Shyoni Ltd v Sarah Mbithe Mutinda Kivuva Practicing as S. Mutinda & Co. Advocates (Civil Case 116 of 2010)  KEHC 1660 (KLR) (Commercial and Tax) (21 February 2023) (Ruling)
Neutral citation:  KEHC 1660 (KLR)
Republic of Kenya
Civil Case 116 of 2010
NW Sifuna, J
February 21, 2023
Sarah Mbithe Mutinda Kivuva Practicing as S. Mutinda & Co. Advocates
1.This court (Njagi, J) on March 13, 2010 entered against the defendant, an ex parte judgment in default of appearance and defence. Twelve years later, the defendant (now judgment-debtor) files this notice of motion dated February 18, 2020 seeking the following orders:a)(Spent)b)That there be a stay of execution of the judgment, decree and any consequential orders arising therefrom, until the application is heard and determined.c)That the plaintiff and its auctioneer Bealine Auctioneers be restrained from tampering with her current position having by a court order, been declared bankrupt.d)That she be allowed to defend the suit and the ex parte judgment be set aside/stayed and/or reviewed, together with all its consequential orders.e)That leave be granted to her to file a defence, and the suit be fixed for hearing.
2.The application on its face states that it is based on the following three grounds:a)That the defendant was not served with summons, plaint, verifying affidavit, witness statement, and documents.b)That the defendant acted in her capacity as an advocate, hence not liable to the claims raised by the plaintiff.c)That the defendant has been declared bankrupt and the position has not changed todate.
3.The application on its face states that it has been brought under order 10 rule 10, order 22 rule 22 (1) & (2) of the Civil Procedure Rules; as well as section 1A, 1B and 3A of the Civil Procedure Act Cap 21 Laws of Kenya.
The arguments of parties
4.The defendant filed a further affidavit as well as written submissions (dated February 2, 2023). She in her said submissions reiterated the prayers and grounds in her application. She has also in the submissions filed in support of this application cited Giella v Casman Brown Ltd  EA 358, apparently in support of the injunctive relief sought in prayer 2 of the application.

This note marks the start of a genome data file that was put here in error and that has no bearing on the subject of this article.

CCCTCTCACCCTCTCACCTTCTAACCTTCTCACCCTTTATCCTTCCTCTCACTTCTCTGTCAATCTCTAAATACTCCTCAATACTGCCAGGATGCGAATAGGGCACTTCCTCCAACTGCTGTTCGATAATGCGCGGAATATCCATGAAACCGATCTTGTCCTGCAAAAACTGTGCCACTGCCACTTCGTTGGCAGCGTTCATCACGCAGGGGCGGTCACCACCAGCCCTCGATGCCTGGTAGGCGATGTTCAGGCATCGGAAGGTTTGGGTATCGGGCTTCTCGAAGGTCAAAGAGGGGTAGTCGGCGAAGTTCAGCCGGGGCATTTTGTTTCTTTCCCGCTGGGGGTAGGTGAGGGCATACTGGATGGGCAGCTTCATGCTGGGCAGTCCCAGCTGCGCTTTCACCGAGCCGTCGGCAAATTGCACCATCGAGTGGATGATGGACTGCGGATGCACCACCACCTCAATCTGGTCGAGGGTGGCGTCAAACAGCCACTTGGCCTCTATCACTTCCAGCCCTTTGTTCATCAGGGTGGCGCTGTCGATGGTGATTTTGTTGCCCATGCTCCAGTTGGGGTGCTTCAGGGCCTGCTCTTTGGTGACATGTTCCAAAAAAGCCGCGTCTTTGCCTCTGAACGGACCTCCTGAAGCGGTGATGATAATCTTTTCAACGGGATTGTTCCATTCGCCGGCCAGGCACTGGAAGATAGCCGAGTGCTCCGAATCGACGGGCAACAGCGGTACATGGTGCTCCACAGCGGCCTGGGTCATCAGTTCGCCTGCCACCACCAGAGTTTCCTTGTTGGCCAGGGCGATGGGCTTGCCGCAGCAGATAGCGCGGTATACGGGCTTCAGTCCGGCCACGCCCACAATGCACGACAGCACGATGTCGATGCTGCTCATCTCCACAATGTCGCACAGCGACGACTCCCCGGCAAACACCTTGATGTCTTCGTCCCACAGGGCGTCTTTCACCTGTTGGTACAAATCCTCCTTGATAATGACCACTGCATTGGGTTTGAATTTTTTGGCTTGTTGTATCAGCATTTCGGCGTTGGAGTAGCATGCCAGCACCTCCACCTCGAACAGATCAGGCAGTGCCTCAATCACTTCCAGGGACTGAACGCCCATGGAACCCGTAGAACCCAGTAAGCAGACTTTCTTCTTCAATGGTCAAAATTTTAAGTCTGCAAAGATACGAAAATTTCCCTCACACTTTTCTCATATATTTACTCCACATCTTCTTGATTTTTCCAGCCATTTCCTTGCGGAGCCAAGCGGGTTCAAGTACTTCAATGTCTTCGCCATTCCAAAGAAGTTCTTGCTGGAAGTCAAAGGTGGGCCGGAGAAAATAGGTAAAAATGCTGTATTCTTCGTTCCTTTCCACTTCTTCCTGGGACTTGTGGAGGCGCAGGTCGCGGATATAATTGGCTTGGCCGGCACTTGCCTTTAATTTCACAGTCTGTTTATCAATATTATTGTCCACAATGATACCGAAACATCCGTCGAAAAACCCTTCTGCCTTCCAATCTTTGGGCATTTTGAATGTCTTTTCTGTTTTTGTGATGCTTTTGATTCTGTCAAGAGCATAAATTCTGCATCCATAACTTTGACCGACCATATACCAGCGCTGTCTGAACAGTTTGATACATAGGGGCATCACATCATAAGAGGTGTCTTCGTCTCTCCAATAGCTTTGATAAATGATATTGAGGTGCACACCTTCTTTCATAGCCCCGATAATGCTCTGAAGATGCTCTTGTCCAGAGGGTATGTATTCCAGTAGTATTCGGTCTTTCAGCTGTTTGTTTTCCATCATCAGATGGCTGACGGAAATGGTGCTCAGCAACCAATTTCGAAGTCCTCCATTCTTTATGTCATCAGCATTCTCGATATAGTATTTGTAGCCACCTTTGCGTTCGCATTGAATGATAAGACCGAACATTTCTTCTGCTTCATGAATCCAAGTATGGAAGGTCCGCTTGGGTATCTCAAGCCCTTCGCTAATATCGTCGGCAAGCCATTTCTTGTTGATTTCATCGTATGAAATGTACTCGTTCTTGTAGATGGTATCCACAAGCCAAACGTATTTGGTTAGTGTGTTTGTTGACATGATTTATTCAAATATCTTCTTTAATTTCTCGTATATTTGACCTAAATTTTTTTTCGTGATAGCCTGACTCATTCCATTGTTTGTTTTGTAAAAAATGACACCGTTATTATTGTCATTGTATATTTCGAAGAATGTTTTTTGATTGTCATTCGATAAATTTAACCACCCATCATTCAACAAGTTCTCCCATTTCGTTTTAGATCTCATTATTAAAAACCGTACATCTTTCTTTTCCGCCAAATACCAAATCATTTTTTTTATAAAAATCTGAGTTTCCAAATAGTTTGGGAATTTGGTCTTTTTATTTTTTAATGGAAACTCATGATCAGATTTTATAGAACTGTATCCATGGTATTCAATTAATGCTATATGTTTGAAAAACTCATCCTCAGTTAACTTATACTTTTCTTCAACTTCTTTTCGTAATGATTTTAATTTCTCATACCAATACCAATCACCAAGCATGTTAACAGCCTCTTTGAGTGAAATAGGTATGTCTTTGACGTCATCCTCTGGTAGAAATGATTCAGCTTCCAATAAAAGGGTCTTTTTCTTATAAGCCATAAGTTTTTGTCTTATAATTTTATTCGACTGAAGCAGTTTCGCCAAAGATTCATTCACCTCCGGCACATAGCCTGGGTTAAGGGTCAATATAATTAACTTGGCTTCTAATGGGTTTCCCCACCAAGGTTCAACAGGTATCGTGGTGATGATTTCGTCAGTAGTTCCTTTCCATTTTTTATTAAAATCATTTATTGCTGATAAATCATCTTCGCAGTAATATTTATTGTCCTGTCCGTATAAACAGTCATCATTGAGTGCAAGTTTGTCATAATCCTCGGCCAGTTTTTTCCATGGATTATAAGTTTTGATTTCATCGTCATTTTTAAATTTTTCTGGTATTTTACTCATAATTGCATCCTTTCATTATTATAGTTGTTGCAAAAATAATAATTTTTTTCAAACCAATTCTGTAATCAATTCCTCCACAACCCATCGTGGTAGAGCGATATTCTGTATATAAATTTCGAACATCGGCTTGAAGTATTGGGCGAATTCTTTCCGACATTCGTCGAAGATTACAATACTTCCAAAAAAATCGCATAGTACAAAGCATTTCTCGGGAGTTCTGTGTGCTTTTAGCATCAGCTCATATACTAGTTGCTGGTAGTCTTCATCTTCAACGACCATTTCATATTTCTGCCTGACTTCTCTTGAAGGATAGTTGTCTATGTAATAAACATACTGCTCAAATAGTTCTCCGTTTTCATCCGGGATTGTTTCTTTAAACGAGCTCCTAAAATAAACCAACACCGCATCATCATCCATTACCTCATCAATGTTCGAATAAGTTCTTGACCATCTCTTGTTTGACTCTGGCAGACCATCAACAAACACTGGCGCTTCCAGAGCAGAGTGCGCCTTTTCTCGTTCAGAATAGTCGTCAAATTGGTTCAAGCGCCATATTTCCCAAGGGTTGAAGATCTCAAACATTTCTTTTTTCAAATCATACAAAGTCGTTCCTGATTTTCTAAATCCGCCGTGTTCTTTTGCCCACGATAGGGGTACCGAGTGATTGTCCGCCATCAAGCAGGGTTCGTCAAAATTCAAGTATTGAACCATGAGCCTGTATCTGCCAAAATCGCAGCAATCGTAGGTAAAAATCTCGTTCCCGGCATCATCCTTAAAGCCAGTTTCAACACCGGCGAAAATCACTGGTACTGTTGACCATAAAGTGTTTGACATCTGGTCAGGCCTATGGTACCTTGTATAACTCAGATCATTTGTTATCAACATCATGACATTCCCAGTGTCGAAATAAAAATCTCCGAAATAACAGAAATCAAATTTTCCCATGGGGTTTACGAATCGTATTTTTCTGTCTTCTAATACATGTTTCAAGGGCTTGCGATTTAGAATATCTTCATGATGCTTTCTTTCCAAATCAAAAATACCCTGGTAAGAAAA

5.The plaintiff for its part stated that it was not filing any written submissions, and that it is instead relying on the replying affidavit of Patrick Muchemi Gitonga its director. In which it opposed the application for being belated, and lacking merit. But at the highlighting session added that it is unfortunate that an advocate who received and is holding a client’s money on a sale transaction and in respect of which she has given a professional undertaking, can start looking for all manner of excuses to avoid releasing the money to the client.
Analysis and determination
6.This court has identified two main issues for determination in this application, namely:(a)Whether the ex parte judgment entered by this court (Njagi J) against the defendant was a regular judgment or an irregular judgment.(b)Whether the said judgment should be set aside, and the defendant granted leave to defend the suit.
7.It is important to from the outset note that the power of the court to set aside an ex parte judgment is discretionary. The discretion should however be exercised judiciously, and in a manner that promotes justice and the rule of law. It was held in Mbogo v Shah  EA 166, that the object of that discretion is to avoid injustice or hardship resulting from accident, inadvertence or excusable mistake or error, but that it is not designed to assist a person who has deliberately sought whether by evasion or otherwise, to obstruct or delay the course of justice.
8.In an application to set aside an ex parte or default judgment such as is the case here, the applicant must show, at the very minimum two things:(a)That he/she was not aware of the suit for want of service, or that the service was improper; and(b)That he or she has a good defence that raises triable issues determinable only after a hearing.
9.On an application of this nature, a diligent applicant will have annexed to the application, a draft defence in which he or she has controverted and answered to the plaintiff’s claim. A setting aside application that bears no draft defence such as this one, commends itself for dismissal.